By Act III, Addis has Chase and Strafford playing Leo and Otto as a flamboyantly naughty gay couple. But there hasn’t really been a glimmer of their physical attraction to each other until then. Act II ends with them in a suggestive drunken embrace as they mourn the departure of Gilda from their lives, but since we haven’t sensed their attraction earlier it feels kind of like: “Well, the woman’s gone. I guess we’ll have to have sex with each other.” Which isn’t how it works. As attractive and successful young artists neither man would have any trouble “replacing” Gilda with another woman. No one “gets gay” from drinking brandy, and, although it is plausible that Leo and Otto’s drunken evening might have evolved into a roll in the hay, there is no explanation for why they would suddenly embrace a gay or bisexual lifestyle. If, as Coward undoubtedly intends, there is sexual tension between Leo and Otto from the start, we need to see it. And we need to see the double jealousy each man feels when he is wronged not just by the woman he loves, but by the man he loves too.
With no sets, some glorious 1930’s costumes would be nice, and Sarah Murphy, who also plays the small role of Miss Hodge, has failed to maintain the sense of period throughout, although she does come up with some smashing outfits every now and then. Hervochon looked amazing in that pants suit in Act II once she put on the coat, and Marsha Harman who appears only in Act III as the society matron Grace Torrence, looks fabulous.
Chase, Strafford and Hervochon are strong and appealing leads. Each one establishes his or her own character early on, which is necessary since Coward does not really present them as individuals but only as they relate to each other. Justin Steeve is gloriously deadpan as Ernest Friedman, the art dealer who ultimately marries Gilda only to discover there is only room for two men in her heart and her bed, and neither of them is him. But why has Murphy costumed Steeve as Jimmy Olsen? Surely successful art dealers dress better than that.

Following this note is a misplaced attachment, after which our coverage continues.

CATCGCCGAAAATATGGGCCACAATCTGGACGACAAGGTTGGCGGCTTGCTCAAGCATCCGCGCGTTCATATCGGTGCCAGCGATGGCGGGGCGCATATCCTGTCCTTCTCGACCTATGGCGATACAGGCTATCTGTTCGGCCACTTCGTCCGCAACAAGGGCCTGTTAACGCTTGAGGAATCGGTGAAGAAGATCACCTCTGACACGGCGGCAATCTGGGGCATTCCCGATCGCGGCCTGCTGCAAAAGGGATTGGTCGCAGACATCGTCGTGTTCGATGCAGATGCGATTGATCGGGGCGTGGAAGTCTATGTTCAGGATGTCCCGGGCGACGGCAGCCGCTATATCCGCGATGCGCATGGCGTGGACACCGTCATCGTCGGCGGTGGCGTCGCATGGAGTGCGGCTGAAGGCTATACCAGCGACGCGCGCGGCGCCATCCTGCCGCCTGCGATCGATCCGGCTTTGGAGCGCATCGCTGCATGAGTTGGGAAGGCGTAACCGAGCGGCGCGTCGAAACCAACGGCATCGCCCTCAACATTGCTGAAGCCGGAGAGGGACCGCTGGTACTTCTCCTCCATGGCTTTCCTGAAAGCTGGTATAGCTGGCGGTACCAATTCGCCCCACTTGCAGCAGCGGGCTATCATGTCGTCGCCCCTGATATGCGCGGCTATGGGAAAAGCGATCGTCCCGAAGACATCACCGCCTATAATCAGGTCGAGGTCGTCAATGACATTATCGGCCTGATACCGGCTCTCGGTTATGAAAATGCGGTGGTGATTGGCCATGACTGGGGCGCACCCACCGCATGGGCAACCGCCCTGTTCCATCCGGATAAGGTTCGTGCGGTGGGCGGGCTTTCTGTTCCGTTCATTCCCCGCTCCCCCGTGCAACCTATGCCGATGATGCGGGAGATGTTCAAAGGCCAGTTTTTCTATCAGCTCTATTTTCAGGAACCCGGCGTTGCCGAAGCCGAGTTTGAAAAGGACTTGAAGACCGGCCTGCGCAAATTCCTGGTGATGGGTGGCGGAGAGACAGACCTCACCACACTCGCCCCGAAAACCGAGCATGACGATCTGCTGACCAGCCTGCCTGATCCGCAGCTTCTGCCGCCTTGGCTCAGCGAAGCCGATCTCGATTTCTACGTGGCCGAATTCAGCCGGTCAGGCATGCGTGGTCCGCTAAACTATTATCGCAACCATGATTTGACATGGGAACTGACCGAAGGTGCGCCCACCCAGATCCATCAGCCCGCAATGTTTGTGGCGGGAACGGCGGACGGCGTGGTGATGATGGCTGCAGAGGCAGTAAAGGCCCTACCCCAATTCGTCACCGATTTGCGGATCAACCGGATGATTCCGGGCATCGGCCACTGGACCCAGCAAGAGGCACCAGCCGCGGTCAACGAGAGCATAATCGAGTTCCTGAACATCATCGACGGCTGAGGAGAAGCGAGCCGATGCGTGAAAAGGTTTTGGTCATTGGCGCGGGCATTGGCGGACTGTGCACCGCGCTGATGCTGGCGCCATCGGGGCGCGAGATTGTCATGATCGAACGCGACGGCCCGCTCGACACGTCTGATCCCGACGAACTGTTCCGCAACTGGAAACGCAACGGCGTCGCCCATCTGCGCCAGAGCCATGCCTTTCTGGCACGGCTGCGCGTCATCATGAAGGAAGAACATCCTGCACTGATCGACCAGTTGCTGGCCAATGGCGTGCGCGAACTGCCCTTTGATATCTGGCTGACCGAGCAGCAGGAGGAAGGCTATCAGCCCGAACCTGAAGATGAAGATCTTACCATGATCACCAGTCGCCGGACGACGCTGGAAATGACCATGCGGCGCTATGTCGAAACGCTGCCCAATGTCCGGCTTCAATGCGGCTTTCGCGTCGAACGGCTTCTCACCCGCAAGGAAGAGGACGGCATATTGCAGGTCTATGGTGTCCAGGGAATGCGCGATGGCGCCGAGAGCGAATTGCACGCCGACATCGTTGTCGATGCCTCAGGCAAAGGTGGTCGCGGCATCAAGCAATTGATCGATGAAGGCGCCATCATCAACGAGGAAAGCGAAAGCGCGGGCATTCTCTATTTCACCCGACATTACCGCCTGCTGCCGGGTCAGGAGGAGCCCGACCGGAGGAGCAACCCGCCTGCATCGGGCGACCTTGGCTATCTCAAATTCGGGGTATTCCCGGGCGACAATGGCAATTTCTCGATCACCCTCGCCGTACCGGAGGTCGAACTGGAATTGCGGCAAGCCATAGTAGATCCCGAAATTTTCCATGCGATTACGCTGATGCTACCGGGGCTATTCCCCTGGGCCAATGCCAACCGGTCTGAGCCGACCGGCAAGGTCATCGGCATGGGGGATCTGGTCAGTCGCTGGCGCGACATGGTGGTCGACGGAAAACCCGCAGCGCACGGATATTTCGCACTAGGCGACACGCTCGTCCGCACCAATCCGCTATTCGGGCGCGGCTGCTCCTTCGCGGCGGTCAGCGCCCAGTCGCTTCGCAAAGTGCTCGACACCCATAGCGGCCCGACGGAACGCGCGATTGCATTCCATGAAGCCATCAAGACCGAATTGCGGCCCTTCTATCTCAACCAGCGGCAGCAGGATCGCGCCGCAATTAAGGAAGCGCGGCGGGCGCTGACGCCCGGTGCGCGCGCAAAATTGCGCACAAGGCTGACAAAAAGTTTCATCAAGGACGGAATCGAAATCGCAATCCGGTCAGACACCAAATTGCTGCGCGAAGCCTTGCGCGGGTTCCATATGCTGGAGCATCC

Murphy is highly amusing as Miss Hodge, maid to Leo and Gilda in London who wishes that she and her employers were more respectable than they are. Her costume is perfection. Would that she had exerted as much effort on the leads.
Design for Living is as wonderfully fresh and modern as it was 72 years ago. Coward’s lines are still sharp and funny, and his characters, although they occupy a world that no longer exists, are delightful and sympathetic. While the Bakerloo production suffers from meager production values, it is strong in presenting these people as lively and engaging. I hadn’t seen “Design for Living” before, and it was a lot of fun. I would encourage you to go and support this interesting young company.
The Bakerloo Theatre Project‘s production of Design for Living will be performed August 4, 6, 10, 11, 12, and 13 at 8 p.m. in West Hall on the campus of RPI in Troy, New York. The show runs two hours and twenty minutes with a brief break between Acts I & II and a full intermission between Acts II & III. This is a play about grown-up people dealing with grown-up issues. I would not bring children under 16. Call the box office at 212-252-2947 for tickets and information.
copyright Gail M. Burns, 2005